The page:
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Attend your office, and your quality.1
Cricket, to Windsor chimneys shalt thou leap: Where fires thou find'st unrak'd, and hearths unswept,
There pinch the maids as blue as bilberry :2
Fal. They are fairies; he, that speaks to them, shall die.
I'll wink and couch: No man their works must eye. [Lies down upon his face. Eva. Where's Pede ?--Go you, and where you find a maid,
That, ere she sleep, has thrice her prayers said,
Quick. About, about;
Search Windsor castle, elves, within and out:
Like sapphire, pearl, and rich embroidery,
Eva. Pray you, lock hand in hand; yourselves in order set:
And twenty glow-worms shall our lanterns be,
Fal. Heavens defend me from that Welch fairy, lest he transform me to a piece of cheese! Pist. Vile worm, thou wast o'er-look'd even in thy birth.
Quick. With trial-fire touch me his finger end:
Pist. A trial, come.
Come, will this wood take fire? [They burn him with their tapers. Fal. Oh, oh, oh!
Quick. Corrupt, corrupt, and tainted in desire! About him, fairies; sing a scornful rhyme: And, as you trip, still pinch him to your time. Eva. It is right; indeed he is full of lecheries and iniquity.
Fie on sinful fantasy!
(1) The letters,
Pinch him, and burn him, and turn him about, Till candles, and star-light, and moonshine, be out.
During this song, the fairies pinch Falstaff. Doctor Caius comes one way, and steals away a fairy in green; Slender another way, and takes off a fairy in white; and Fenton comes, and steals away Mrs. Anne Page. A noise of hunting is made within. All the fairies run away. Falstaff pulls off his buck's head, and rises.
Enter Page, Ford, Mrs. Page, and Mrs, Ford. They lay hold on him.
Page. Nay, do not fly: I think, we have watch'd you now;
Mrs. Page. I pray you, come; hold no higher;
Will none but Herne the hunter serve your turn? up the jest Now, good sir John, how like you Windsor wives? See you these, husband? do not these fair yokes! Become the forest better than the town?
Ford. Now, sir, who's a cuckold now ?-Master Brook, Falstaff's a knave, a cuckoldly knave; here are his horns, master Brook: And, master Brook, he hath enjoyed nothing of Ford's but his buckbasket, his cudgel, and twenty pounds of money; which must be paid to master Brook; his horses are arrested for it, master Brook.
Mrs. Ford. Sir John, we have had ill luck; we could never meet. I will never take you for my love again, but I will always count you my deer. Fal. I do begin to perceive that I am made an
Ford. Ay, and an ox too; both the proofs are
Fal. And these are not fairies? I was three or four times in the thought, they were not fairies:
(1) Horns which Falstaff had.
and yet the guiltiness of my mind, the sudden surprise of my powers, drove the grossness of the foppery into a received belief, in despite of the teeth of all rhyme and reason, that they were fairies. See now, how wit may be made a Jack-a-lent, when 'tis upon ill employment!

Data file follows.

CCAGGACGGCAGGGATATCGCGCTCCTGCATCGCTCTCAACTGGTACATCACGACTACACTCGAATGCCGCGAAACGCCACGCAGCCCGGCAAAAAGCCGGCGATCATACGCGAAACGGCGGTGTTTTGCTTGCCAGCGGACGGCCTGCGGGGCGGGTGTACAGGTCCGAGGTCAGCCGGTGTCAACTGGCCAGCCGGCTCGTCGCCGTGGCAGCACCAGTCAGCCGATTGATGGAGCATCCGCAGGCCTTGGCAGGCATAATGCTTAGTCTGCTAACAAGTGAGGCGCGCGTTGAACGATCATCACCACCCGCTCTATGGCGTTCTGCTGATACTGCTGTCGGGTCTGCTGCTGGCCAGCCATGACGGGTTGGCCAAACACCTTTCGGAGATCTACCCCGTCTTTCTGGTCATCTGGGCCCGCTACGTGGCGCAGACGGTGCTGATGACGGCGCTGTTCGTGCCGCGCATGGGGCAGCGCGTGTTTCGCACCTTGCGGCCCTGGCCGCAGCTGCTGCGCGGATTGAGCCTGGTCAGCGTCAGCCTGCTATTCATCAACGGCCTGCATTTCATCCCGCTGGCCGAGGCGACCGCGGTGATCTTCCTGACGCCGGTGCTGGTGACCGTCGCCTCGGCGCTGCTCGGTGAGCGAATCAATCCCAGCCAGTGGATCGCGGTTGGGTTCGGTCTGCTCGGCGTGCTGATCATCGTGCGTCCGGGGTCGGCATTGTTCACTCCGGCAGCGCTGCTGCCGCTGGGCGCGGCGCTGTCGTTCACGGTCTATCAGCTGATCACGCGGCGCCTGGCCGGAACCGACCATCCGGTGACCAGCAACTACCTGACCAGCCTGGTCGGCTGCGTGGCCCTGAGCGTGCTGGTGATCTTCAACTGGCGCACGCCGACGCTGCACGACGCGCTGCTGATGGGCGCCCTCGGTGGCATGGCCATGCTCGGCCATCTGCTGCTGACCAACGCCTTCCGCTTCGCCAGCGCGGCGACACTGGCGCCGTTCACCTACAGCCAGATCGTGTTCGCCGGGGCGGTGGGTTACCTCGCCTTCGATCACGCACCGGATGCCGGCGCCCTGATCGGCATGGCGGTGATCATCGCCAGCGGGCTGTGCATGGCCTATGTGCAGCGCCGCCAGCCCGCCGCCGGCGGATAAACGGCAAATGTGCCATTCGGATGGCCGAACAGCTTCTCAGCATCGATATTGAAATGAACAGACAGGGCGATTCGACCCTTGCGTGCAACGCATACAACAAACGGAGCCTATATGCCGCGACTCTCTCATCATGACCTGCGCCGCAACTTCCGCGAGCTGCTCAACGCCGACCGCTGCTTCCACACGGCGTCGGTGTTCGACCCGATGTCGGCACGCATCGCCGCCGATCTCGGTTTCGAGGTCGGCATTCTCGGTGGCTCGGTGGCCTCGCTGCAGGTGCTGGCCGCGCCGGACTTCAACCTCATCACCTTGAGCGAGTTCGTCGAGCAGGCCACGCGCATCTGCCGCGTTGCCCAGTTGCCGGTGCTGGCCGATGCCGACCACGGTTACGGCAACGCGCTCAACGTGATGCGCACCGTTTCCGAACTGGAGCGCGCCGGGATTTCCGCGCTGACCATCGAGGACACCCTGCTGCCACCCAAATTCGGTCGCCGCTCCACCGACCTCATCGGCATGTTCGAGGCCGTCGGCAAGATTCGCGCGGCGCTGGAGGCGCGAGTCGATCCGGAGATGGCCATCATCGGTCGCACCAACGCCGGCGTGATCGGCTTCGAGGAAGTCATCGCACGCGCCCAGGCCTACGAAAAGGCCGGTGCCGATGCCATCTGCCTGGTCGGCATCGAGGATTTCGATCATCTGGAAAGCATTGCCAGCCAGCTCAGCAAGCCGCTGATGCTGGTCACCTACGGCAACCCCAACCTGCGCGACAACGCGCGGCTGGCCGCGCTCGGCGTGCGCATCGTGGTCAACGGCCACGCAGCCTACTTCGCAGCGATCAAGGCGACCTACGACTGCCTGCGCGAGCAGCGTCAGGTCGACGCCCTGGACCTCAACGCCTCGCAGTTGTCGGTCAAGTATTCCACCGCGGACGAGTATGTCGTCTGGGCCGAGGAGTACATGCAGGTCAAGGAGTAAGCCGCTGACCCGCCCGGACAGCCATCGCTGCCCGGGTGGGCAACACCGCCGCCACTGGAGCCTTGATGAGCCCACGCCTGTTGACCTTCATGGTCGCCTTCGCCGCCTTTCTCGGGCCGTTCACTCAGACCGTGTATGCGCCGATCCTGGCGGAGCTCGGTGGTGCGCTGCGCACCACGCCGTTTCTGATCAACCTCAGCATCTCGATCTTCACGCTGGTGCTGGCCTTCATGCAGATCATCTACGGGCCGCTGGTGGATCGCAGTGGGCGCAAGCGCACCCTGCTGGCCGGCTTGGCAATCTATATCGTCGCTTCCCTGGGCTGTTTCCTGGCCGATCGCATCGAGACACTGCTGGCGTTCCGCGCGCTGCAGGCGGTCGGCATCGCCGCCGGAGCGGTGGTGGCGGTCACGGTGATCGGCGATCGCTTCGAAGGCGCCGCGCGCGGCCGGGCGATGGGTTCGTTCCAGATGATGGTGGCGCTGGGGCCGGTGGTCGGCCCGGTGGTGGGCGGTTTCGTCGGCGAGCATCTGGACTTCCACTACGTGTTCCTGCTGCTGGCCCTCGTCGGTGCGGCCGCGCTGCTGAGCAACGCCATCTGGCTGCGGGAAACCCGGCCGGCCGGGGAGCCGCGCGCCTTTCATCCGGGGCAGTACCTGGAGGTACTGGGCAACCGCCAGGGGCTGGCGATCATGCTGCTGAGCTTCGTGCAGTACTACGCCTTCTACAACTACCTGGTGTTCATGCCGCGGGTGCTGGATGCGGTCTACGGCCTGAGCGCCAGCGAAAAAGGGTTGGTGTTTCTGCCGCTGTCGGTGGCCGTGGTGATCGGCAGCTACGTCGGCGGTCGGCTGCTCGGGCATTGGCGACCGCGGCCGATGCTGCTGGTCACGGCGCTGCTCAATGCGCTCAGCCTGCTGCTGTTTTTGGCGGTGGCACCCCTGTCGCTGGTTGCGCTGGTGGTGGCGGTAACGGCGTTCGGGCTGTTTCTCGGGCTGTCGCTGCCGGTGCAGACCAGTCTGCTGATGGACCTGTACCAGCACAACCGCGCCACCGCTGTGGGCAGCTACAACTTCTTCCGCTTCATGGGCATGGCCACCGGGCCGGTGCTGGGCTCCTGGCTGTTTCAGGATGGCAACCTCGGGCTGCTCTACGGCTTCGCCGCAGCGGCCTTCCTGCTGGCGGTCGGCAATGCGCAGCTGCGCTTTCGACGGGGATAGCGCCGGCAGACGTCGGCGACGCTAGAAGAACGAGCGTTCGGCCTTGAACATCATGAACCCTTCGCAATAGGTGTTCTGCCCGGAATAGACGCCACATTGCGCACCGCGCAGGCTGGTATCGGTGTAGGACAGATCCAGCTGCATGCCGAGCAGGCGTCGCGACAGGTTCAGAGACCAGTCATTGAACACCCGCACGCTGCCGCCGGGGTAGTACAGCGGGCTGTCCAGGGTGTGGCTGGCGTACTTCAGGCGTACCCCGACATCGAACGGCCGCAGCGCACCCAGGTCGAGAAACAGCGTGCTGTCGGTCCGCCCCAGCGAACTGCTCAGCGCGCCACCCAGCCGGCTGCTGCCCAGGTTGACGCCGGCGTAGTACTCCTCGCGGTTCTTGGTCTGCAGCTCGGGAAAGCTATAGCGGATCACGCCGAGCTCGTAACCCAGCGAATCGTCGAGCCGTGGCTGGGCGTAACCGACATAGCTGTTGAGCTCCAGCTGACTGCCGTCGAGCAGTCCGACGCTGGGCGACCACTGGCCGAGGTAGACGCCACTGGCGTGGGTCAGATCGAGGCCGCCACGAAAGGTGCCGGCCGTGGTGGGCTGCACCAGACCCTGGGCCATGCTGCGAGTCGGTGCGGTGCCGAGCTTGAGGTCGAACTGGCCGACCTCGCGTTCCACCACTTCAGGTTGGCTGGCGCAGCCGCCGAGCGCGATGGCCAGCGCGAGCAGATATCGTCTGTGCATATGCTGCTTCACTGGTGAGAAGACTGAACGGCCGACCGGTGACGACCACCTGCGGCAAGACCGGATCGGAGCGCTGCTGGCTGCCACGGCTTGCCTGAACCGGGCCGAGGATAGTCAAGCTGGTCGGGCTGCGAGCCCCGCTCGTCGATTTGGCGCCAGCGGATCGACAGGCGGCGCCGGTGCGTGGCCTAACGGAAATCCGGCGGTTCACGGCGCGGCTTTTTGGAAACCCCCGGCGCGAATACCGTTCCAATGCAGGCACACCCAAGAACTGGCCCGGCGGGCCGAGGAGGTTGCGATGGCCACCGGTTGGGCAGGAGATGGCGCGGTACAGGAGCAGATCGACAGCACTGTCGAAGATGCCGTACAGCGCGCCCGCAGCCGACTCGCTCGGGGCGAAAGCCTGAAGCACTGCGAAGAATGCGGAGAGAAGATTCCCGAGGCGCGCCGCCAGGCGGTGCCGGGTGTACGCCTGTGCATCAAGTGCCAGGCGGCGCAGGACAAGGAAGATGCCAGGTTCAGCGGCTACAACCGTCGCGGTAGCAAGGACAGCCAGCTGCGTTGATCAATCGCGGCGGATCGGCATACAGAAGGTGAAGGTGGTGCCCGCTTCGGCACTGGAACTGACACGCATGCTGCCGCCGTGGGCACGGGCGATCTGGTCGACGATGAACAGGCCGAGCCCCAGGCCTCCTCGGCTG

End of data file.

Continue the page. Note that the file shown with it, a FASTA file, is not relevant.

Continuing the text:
Eva. Sir John Falstaff, serve Got, and leave your desires, and fairies will not pinse you. Ford. Well said, fairy Hugh.
Eva. And leave you your jealousies too, I pray
Ford. I will never mistrust my wife again, till thou art able to woo her in good English.
Fal. Have I laid my brain in the sun, and dried it, that it wants matter to prevent so gross o'erreaching as this? Am I ridden with a Welch goat too? Shall I have a coxcomb of frize? 'tis time I were choaked with a piece of toasted cheese.
Eva. Seese is not good to give putter; your pelly is all putter.
Fal. Seese and putter! Have I lived to stand at the taunt of one that makes fritters of English? This is enough to be the decay of lust and latewalking, through the realm.
Mrs. Page. Why, sir John, do you think, though we would have thrust virtue out of our hearts by the head and shoulders, and have given ourselves without scruple to hell, that ever the devil could have made you our delight?
Ford. What, a hodge-pudding? a bag of flax? Mrs. Page. A puffed man? Page. Old, cold, withered, and of intolerable entrails.
Ford. And one that is as slanderous as Satan? Page. And as poor as Job?
Ford. And as wicked as his wife?
Eva. And given to fornications, and to taverns, and sack, and wine, and metheglins, and to drink
(1) A fool's cap of Welch materials.
ings, and swearings, and starings, pribbles and prabbles?
Fal. Well, I am your theme: you have the start of me; I am dejected; I am not able to answer the Welch flannel; ignorance itself is a plummet o'er me: use me as you will.
Ford. Marry, sir, we'll bring you to Windsor, to one master Brook, that you have cozened of money, to whom you should have been a pander: over and above that you have suffered, I think, to repay that money will be a biting affliction.
Mrs. Ford. Nay, husband, let that go to make amends:
Forgive that sum, and so we'll all be friends. Ford. Well, here's my hand; all's forgiven at last.
Page. Yet be cheerful, knight: thou shalt eat a posset to-night at my house; where I will desire thee to laugh at my wife, that now laughs at thee: Tell her, master Slender hath married her daughter.
Mrs. Page. Doctors doubt that: If Anne Page be my daughter, she is, by this, doctor Caius' wife. [Aside.
Slen. Whoo, ho! ho! father Page! Page. Son! how now? how now, son? have you despatched?
Slen. Despatched-I'll make the best in Glocestershire know on't; would I were hanged, la, else. Page. Of what, son?
Slen. I came yonder at Eton to marry mistress Anne Page, and she's a great lubberly boy: If it had not been i' the church, I would have swinged him, or he should have swinged me. If I did not think it had been Anne Page, would I might never stir, and 'tis a post-master's boy.
Page. Upon my life then, you took the wrong.